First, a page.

XHelper, a new variation of malware that re-installs itself on affected devices after its deleted or hard reset wiping all data and programs.
XHelper is a malware that was detected in October 2019 by Symantec experts; it’s a persistent and stubborn piece of malware automatically re-installs despite numerous actions of un-installing it.
Within just six months, the malware had infected more than 45,000 Android-based devices, and it continued spreading at an alarming rate. At the time, according to Symantec estimates, the unkillable malware was infecting at least 2,400 devices monthly, mainly in Russia, India, and the United States.
Security experts at Kaspersky provided deeper insights shedding more light on its persistence mechanism and capabilities used by destructive malware. The experts provided tips and tricks on how you can permanently remove the malware file form your device.
In terms of distribution, the malware is touted as a speed optimization and cleaner up for your mobile devices. Russia, India, and Algeria account for most infections accounting for (80.56%), (3.43%), and (2.43%), respectively.
Once you’ve installed on your device, the malware will disappear but will still be visible as it monitors your installed apps in your system settings. Upon successful installation, the malware registers itself as a foreground service extracting encrypted payloads whose sole purpose is collecting information from the user’s device and transmit it to servers controlled by the attackers.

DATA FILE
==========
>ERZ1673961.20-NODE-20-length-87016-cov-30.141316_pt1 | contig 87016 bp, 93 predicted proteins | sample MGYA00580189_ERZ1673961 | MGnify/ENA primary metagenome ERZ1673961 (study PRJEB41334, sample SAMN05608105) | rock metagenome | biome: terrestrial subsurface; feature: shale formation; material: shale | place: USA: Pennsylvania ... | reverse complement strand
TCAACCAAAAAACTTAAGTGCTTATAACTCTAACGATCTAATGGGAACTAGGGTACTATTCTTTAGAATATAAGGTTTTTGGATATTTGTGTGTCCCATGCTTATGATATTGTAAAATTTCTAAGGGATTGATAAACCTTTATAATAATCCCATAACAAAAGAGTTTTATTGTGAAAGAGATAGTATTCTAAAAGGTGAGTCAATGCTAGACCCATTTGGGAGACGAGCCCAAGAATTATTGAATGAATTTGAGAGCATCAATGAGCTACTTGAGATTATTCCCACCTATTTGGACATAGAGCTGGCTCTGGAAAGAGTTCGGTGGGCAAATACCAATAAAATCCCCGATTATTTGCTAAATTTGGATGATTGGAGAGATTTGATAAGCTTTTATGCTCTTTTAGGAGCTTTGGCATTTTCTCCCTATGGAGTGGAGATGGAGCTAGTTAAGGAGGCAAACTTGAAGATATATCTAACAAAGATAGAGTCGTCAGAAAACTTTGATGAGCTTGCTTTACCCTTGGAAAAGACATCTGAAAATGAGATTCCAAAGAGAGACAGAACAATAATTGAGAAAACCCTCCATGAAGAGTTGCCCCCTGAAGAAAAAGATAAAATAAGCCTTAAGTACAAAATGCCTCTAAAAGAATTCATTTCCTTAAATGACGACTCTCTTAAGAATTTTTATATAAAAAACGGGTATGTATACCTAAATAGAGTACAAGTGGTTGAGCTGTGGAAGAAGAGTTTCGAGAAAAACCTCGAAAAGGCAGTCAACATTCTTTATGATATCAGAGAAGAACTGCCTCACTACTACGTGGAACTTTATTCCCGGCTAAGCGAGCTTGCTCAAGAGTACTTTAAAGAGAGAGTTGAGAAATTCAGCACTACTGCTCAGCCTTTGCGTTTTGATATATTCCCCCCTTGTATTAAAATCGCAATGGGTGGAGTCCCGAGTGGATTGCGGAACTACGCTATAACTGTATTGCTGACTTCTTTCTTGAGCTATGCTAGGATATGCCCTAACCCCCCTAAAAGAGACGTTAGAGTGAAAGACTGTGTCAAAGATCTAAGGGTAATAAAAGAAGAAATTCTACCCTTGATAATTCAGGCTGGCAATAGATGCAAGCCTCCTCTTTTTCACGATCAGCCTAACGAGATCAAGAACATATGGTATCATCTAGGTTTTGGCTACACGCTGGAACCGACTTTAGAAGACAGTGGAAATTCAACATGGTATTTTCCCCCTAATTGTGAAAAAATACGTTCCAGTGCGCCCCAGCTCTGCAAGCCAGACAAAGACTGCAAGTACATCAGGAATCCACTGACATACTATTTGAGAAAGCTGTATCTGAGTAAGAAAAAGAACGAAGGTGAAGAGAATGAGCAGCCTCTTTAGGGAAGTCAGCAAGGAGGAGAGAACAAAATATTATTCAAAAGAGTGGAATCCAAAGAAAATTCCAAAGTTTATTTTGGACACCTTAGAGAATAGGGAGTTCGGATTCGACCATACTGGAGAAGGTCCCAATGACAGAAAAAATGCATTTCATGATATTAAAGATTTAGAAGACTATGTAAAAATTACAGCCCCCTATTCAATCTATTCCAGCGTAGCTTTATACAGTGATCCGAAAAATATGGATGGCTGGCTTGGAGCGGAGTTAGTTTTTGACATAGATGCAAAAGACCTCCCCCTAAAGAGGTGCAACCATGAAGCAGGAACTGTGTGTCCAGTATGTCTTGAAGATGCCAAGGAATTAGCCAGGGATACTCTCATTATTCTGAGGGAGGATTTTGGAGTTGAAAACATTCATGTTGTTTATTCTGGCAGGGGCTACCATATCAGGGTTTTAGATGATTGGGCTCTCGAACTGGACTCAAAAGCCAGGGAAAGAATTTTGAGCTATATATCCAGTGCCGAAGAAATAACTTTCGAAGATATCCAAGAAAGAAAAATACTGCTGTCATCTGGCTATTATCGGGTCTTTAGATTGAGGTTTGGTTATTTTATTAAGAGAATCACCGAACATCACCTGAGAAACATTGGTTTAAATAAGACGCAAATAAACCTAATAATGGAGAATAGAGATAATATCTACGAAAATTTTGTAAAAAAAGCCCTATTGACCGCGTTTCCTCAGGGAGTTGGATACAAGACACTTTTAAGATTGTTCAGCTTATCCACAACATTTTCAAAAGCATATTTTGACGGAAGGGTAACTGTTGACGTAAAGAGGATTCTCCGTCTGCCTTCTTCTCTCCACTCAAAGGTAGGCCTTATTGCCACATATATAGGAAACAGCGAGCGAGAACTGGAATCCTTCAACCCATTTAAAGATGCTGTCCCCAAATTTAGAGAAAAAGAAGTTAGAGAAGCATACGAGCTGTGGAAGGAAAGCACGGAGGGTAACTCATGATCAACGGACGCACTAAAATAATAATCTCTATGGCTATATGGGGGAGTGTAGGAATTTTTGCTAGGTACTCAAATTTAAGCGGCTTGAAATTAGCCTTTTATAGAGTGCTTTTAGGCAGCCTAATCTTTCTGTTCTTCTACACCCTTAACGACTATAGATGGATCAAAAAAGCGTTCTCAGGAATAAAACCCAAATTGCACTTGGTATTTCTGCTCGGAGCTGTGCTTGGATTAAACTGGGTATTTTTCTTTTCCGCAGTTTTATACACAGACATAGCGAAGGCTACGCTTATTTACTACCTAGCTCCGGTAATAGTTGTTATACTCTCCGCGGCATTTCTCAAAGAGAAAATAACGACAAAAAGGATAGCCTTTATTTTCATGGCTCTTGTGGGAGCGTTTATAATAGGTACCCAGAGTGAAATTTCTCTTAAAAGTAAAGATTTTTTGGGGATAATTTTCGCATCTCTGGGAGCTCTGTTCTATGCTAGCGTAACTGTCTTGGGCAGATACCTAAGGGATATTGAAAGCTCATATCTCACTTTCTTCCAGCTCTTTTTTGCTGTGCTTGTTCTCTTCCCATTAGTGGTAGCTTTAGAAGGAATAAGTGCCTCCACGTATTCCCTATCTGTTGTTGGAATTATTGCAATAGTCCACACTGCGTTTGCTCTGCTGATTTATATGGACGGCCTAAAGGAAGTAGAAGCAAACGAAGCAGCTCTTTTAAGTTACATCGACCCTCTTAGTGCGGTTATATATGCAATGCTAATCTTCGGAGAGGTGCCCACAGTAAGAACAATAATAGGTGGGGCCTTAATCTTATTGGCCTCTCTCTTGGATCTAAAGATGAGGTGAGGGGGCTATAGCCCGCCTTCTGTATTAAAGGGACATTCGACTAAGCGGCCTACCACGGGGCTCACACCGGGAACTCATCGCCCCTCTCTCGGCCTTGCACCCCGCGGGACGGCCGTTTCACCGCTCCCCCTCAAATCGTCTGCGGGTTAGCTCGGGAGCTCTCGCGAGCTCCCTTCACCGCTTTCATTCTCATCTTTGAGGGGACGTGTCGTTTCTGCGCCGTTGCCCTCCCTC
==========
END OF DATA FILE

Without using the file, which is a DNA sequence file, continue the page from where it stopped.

At this particular phase, the decryption of dropper tracked Trojan-Dropper.AndroidOS.Helper.b, executing Trojan-Downloader.AndroidOS.Leech.p malware that downloads Trojan-Downloader.AndroidOS.Leech.p malware that will exploit weakness and obtain root access to your mobile device.
‘The malicious file is stored in your data folder which other programs don’t have access to. This malware touted as security solutions gain root access and directly installs these files on system partition’. The malicious files mainly affect China Made Phones and devices which run on Android version 6 and 7.
After installation, the malware executes commands from C2 and exploits the use of an SSL certificate that pins it providing a secure channel of communication.
‘Its important to factor in that the firmware of other phones comes with pre-installed malware that will download and install these programs independent such as xHelper. In such a case, flashing your device would be futile, and you should try considering other firmware for your phones. For those who use different firmware, note that some of its components will not operate correctly’ Note Kaspersky.
‘The programs install a backdoor giving it complete control to execute commands acting as superuser providing the hackers with complete to your application data that can be exploited by other malware.
xHelper will assign immutable attributes in the targeted folders making it extremely difficult to remove the malware from your device as ‘the device system does not permit superuser to delete files with this particular type of attribute.’
Experts have also noted that XHelper also modifies your devices’ system library (libc.so), preventing users from re-mounting their system partitions while in write mode making the malware virtually unkillable.
Changing the modified “libc.so” by using the original Android firmware could give you the ability to re-enable the partition mount system in write mode while also uninstalling the malware from your phone.
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In conclusion, Kaspersky stated, ‘If you’ve set up a recovery mode in your phones, you can extract libc.so file from original firmware and do a replacement with infected file, before you remove all malware files from the partition system. But, re-flashing your device is much more reliable and simpler.’